TAMPA — Oscar Ray Bolin's ex-wife died years ago from diabetes complications, but she remains a key prosecution witness as Bolin stands trial a fourth time for the 1986 murder of 25-year-old Natalie Blanche Holley.
In opening statements Tuesday, prosecutors said jurors would hear a two-decade-old recording in which Bolin's ex-wife Cheryl described Bolin in blood-stained sneakers searching through a woman's purse he'd brought home at 2 in the morning.
Her testimony was used to convict Bolin in three previous trials that were later overturned on appeals. She hadn't come forward until four years after the killing, when she had remarried and told the story to her new husband in Fort Wayne, Ind.
Now jurors will hear it again this week. Assistant State Attorney Chris Jensen promised to transport them back to Jan. 25, 1986, when Holley never made it home from her night shift at Church's Chicken on Fowler Avenue.
The jury will not be told that Bolin has been sentenced to death twice for Holley's murder. In trial No. 3, he was convicted of second-degree murder and sentenced to life. In this fourth trial, he is once again charged with second-degree murder.
Jurors also don't know that Bolin resides on Florida's death row for two other 1986 murders — those of Teri Lynn Matthews, 26, and Stephanie Collins, 17.
This week, they will hear Cheryl Jo Coby describe how her husband changed out of a bloody pair of Traxx sneakers the night of Holley's death and took cash from the purse he'd brought home. She testified that she went with him to a car parked at Smitter Road and Lake Magdalene Boulevard, where he wiped down the car, and dumped the purse.
The jury will also hear from the defense that Coby was legally blind from diabetes in 1986.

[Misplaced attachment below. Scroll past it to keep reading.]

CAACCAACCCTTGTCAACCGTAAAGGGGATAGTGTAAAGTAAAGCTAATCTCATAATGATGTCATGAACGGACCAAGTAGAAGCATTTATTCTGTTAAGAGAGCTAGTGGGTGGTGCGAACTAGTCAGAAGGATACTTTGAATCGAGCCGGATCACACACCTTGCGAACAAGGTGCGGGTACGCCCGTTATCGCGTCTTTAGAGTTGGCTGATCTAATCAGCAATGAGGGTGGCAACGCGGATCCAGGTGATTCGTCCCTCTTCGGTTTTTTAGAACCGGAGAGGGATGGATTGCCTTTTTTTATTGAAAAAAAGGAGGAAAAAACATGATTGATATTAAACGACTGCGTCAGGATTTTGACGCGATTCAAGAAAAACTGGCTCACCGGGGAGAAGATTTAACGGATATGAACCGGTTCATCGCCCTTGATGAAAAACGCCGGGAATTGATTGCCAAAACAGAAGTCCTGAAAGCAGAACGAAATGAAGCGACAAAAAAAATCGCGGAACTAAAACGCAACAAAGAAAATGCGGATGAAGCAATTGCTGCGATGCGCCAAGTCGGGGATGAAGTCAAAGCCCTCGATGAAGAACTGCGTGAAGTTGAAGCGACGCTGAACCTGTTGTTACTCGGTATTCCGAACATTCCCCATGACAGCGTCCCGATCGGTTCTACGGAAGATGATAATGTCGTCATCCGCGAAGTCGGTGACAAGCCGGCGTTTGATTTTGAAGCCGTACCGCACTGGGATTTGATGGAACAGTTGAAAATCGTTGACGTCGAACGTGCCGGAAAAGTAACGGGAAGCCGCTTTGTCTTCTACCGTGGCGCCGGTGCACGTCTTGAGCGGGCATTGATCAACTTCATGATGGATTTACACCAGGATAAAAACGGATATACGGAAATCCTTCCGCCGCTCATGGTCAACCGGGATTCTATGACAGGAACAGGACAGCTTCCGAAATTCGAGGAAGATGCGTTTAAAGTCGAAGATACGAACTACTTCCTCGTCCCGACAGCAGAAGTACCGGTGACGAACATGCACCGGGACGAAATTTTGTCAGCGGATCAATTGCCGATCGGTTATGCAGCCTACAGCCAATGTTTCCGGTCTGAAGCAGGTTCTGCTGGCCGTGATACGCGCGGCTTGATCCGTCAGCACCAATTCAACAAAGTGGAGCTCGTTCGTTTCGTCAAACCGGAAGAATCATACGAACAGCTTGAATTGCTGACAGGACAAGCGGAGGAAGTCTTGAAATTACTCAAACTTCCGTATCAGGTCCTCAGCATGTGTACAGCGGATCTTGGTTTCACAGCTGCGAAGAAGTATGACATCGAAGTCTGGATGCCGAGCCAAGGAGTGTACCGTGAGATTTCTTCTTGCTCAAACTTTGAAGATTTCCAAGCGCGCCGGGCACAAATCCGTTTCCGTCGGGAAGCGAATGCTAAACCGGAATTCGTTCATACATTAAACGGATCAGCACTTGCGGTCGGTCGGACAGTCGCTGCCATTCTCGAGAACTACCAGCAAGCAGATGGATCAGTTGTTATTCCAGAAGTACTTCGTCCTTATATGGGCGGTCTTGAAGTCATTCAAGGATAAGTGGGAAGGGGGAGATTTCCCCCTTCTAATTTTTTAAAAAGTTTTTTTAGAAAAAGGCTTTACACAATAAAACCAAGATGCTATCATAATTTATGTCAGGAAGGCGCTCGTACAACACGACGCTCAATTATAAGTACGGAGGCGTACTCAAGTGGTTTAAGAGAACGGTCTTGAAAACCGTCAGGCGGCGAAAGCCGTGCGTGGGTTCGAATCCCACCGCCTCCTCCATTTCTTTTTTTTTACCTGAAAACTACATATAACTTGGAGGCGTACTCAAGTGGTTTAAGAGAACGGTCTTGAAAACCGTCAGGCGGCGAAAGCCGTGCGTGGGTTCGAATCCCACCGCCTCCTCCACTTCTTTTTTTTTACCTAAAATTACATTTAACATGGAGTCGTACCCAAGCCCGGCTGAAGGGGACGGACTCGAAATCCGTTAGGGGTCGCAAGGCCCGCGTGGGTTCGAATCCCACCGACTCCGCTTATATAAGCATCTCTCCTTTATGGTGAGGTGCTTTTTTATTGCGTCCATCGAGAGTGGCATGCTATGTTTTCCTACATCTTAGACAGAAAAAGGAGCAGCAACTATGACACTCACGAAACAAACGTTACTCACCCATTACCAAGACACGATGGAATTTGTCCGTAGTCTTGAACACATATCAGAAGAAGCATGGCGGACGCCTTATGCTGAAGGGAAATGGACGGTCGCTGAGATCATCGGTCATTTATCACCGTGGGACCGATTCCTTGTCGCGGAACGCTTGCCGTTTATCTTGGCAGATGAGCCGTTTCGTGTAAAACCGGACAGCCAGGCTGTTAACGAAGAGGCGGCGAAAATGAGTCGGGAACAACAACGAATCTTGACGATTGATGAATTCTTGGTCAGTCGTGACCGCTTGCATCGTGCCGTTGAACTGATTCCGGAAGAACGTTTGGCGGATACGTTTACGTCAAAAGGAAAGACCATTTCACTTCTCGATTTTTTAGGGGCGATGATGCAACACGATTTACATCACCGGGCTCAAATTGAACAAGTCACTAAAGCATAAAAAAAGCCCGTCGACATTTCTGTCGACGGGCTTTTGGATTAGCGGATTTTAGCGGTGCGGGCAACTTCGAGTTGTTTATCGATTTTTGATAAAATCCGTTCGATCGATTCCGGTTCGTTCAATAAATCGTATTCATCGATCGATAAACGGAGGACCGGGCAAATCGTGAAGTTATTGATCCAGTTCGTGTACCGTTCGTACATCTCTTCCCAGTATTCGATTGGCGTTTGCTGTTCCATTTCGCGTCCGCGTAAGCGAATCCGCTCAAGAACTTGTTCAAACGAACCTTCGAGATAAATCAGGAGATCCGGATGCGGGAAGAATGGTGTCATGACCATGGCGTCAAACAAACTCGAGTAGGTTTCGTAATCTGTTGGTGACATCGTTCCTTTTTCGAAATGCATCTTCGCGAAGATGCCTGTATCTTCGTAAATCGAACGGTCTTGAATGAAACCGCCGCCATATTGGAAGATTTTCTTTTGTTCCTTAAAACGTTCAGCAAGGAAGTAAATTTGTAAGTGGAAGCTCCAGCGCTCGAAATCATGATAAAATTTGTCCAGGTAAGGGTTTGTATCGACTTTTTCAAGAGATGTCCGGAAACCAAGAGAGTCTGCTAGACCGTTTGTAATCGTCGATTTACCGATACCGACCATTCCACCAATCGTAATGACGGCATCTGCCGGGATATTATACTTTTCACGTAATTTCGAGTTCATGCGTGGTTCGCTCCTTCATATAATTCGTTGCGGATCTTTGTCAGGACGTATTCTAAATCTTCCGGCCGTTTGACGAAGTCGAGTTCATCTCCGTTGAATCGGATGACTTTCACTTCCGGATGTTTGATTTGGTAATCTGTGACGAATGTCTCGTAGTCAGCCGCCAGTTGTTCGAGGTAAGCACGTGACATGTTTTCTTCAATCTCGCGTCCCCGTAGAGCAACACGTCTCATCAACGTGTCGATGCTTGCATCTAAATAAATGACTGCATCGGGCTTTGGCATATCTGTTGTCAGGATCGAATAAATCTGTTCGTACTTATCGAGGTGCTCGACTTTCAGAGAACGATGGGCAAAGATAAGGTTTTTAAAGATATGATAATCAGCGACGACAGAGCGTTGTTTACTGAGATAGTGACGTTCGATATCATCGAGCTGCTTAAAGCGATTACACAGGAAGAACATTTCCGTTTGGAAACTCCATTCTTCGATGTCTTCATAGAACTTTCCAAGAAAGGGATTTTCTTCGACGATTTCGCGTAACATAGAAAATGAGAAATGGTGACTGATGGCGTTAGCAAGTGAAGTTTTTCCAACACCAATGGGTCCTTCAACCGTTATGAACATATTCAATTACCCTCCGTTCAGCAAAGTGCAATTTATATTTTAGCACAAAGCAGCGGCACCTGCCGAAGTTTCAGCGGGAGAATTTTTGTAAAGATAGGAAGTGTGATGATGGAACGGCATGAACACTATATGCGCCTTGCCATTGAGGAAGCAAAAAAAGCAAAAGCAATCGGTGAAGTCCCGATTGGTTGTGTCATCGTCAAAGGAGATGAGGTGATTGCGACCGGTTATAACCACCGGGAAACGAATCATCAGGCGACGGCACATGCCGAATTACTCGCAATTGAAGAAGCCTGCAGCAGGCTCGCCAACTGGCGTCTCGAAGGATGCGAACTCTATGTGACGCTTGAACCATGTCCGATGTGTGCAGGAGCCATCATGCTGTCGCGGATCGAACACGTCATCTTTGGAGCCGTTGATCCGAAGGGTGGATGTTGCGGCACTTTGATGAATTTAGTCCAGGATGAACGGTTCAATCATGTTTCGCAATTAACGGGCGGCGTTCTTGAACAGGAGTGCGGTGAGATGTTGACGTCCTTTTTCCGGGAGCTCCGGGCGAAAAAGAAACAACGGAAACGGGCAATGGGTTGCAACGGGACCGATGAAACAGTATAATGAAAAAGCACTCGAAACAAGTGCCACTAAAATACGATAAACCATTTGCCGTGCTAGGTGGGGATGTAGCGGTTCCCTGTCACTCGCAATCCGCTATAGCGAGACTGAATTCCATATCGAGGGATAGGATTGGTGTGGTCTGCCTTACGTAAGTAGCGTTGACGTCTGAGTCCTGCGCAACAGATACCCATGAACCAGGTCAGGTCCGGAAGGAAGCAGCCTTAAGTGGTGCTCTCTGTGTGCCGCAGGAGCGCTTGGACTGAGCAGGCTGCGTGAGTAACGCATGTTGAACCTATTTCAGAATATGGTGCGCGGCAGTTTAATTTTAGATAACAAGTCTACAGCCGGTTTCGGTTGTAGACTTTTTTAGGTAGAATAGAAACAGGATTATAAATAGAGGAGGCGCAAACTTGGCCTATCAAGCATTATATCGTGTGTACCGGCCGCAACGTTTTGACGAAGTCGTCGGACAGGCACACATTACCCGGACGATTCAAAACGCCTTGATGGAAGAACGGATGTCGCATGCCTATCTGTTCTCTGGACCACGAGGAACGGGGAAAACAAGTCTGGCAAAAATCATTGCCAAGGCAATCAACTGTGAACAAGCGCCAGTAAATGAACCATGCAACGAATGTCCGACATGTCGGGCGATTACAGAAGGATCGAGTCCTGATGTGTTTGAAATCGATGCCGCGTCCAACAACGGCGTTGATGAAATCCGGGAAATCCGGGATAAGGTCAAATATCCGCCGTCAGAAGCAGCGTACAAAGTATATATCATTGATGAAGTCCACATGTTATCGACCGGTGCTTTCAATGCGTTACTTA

Other voices from the past are live ones, though many of the Hillsborough County sheriff's detectives and patrol officers who investigated the case have since retired. As they wait to testify, the graying cops have claimed a corner of the hall for a reunion of sorts, swapping old stories of nabbing bad guys.
One of them, former patrol officer Ron Valenti, now a patrol lieutenant, Tuesday described an odd encounter he had the night of the killing with Bolin and, possibly, Holley.
He said he found two cars parked on Smitter Road, one with emergency flashers on, at 2 a.m. That car was empty. It was registered to Oscar Ray and Cheryl Bolin.
In the other car, he found a man he said was Bolin and a young woman. He said Bolin claimed he'd run out of gas and she was helping him. Valenti said he asked the woman if she was okay. She said she was, so he left.
The prosecution said it will call on Bolin's cousin Frank, who waited until 2005 to tell investigators that Bolin confessed the crime to him. In the last trial, Frank Bolin said his cousin told him, "I did that girl," as they drove by Church's Chicken after the killing.
Frank Bolin said he thought his cousin was joking. He apologized to Holley's mother for not speaking out sooner.
In his opening statement, defense attorney Bjorn Brunvand said he will focus on inconsistencies in testimony from past trials that add up to "snapshots of innocence" for Bolin. "No one deserves to die as Natalie Holley did," he said, "but the evidence does not establish that Oscar Ray Bolin committed the gruesome crime."
Jurors also will be told about a DNA match between Bolin and a strand of hair found clutched in Holley's hand. And they will be shown a 1991 suicide note that Bolin wrote in Hillsborough County Jail, in which he advised detectives to talk to his ex-wife about Holley's murder.
He wrote that she knew everything.
John Barry can be reached at firstname.lastname@example.org or (813) 226-3383.